3. You discuss what the future might look like if the current trends continue
    4. You agree that there is a problem
  3. Demonstrate – Once you identify the problem as either an excuse or a skill issue, you demonstrate to the RM what you expect them to execute.
    1. If they are making excuses – ‘They didn’t understand the value of our offering” – You ask, “If I didn’t let you use that as an excuse what would you have done differently?”
    2. If it’s a skill problem – “I asked them if they had a budget and they said yes.” “When you asked them what it was, what did they say?”  “They said they didn’t want to tell me.”  “When you asked, ‘why not?’, what did they say?”  “I didn’t ask that question.”
  4. Role play – The scenario above allows you to now role play with you playing the prospect. You need to start with Drill for Skill and then graduate to the full role play.  Getting them to practice what you expect them to do takes patience and repetition.  Do not believe for a second that one role play will be enough.  You need to start your RM on a weekly coaching session repeating the required skills over and over again. 
  5. Action steps – each coaching session must end with action
    1. Bill, so what I want you to do is call Mary and have this conversation we just role played.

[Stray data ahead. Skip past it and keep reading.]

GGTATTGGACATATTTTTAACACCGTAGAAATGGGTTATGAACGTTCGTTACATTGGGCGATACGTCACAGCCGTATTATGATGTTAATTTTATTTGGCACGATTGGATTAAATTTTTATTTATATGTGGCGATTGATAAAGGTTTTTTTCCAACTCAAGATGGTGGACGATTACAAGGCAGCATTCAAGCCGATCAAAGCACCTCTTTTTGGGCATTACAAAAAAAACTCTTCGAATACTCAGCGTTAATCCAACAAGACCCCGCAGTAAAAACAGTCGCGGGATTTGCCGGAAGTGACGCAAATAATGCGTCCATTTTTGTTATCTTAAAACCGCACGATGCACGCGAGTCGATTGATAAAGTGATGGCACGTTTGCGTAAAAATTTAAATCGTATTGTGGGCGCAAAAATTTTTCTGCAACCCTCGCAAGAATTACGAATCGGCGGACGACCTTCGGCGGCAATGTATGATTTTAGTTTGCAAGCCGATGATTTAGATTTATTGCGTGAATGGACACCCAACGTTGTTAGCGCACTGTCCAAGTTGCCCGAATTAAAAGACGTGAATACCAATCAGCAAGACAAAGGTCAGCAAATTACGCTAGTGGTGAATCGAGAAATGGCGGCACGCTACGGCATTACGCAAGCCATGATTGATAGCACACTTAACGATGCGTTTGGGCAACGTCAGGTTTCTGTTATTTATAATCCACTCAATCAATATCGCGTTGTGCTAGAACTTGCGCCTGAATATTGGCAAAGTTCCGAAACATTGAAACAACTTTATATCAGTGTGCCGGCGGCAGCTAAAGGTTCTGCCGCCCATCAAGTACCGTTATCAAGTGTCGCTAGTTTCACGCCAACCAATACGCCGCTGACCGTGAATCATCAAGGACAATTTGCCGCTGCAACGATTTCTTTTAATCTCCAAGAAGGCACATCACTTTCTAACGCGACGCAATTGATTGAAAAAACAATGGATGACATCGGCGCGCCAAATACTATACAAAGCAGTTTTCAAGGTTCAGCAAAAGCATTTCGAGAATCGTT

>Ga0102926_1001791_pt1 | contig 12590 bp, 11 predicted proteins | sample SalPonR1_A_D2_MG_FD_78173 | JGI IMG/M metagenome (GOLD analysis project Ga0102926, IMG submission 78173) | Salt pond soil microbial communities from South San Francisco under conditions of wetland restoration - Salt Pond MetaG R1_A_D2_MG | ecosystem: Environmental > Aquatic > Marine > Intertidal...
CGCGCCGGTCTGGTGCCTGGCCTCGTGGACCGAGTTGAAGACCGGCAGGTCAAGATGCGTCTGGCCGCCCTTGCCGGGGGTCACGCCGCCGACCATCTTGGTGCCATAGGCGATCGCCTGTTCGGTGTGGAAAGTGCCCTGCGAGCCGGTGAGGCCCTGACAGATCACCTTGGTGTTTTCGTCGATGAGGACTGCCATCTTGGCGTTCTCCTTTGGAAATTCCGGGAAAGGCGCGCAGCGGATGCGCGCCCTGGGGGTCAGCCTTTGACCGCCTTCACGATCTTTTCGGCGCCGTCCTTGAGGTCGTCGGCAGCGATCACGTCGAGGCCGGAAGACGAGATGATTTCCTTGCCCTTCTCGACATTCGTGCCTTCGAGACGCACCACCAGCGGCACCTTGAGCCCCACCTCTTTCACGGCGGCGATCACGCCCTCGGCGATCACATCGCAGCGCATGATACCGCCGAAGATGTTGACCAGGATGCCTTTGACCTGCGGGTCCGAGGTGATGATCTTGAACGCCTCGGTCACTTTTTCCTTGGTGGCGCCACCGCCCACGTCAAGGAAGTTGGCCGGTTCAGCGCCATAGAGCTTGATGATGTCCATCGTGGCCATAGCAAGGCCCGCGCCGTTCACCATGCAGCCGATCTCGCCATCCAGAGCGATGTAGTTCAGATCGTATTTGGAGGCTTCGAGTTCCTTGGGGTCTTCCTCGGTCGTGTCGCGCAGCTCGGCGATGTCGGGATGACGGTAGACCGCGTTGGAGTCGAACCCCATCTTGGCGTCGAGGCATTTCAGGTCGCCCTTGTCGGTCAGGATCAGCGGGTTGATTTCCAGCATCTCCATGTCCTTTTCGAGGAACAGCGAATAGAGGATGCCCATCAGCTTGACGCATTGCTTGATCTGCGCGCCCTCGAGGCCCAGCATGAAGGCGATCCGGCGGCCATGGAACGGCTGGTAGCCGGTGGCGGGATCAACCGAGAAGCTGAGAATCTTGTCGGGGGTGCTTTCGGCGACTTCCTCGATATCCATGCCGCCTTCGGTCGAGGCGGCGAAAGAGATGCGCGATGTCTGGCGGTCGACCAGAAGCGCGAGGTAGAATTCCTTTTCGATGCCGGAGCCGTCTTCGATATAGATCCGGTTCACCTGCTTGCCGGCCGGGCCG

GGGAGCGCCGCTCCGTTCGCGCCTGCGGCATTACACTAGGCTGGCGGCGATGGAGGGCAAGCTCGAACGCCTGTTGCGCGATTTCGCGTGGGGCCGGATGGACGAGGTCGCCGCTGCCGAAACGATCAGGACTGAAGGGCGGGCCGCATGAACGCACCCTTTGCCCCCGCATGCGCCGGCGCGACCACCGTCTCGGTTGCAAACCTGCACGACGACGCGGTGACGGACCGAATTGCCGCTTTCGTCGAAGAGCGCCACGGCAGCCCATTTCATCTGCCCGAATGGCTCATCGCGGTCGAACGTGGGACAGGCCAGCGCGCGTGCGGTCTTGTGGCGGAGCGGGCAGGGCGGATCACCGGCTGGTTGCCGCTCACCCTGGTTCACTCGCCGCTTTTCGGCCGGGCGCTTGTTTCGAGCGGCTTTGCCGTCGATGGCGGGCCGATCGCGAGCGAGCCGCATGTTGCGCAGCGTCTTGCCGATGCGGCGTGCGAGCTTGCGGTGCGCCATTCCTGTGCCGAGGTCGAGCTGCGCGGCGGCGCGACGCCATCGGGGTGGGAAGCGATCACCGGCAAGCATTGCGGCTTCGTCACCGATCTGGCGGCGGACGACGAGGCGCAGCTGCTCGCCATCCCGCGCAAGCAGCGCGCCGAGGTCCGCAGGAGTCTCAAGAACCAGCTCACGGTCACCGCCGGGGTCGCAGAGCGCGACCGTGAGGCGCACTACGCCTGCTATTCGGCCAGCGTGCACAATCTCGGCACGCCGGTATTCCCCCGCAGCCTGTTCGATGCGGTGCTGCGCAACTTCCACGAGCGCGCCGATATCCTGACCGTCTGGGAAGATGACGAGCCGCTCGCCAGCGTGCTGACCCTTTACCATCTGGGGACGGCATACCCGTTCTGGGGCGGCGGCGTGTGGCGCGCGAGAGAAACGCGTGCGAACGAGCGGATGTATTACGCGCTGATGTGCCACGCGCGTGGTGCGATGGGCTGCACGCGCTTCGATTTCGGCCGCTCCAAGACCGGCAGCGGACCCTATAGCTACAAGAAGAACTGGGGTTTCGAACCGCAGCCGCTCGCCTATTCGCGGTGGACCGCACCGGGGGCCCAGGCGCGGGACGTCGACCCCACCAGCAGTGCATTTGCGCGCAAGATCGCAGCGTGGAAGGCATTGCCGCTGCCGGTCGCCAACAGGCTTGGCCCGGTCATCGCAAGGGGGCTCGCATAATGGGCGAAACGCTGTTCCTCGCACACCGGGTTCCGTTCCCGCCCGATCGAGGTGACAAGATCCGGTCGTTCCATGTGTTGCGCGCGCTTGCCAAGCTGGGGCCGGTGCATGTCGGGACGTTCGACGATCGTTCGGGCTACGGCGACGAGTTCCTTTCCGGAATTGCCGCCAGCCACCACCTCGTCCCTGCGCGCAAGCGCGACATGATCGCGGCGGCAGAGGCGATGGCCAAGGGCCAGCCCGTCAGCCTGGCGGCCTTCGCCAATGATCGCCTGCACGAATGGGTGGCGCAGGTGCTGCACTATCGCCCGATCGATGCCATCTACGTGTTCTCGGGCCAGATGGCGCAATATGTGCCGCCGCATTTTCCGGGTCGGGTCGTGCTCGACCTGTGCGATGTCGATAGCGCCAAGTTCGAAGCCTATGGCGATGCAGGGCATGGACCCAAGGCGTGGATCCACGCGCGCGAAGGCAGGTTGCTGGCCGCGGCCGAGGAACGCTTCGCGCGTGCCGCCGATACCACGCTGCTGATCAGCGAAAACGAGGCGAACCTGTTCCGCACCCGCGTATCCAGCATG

2. I want you to report back to me by end of business today what happened as a result of that conversation.

Implementing a process of gaining insight, providing feedback, demonstrating, role playing and establishing action items will go a long way in helping your team discern the difference between making excuses for failure and the need for skill development.

 

Topics: sales skill improvement, consultative selling, 5 keys to coaching sales improvement, how to improve sales, grow sales, develop talent

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    About our Blog

    Founder and CLO Tony Cole has been working with financial firms for more than 25 years to help them close their sales opportunity gap.  He is a master at using science based data and finely honed coaching strategies to help build effective sales teams.  Don’t miss his weekly sales management blog insights.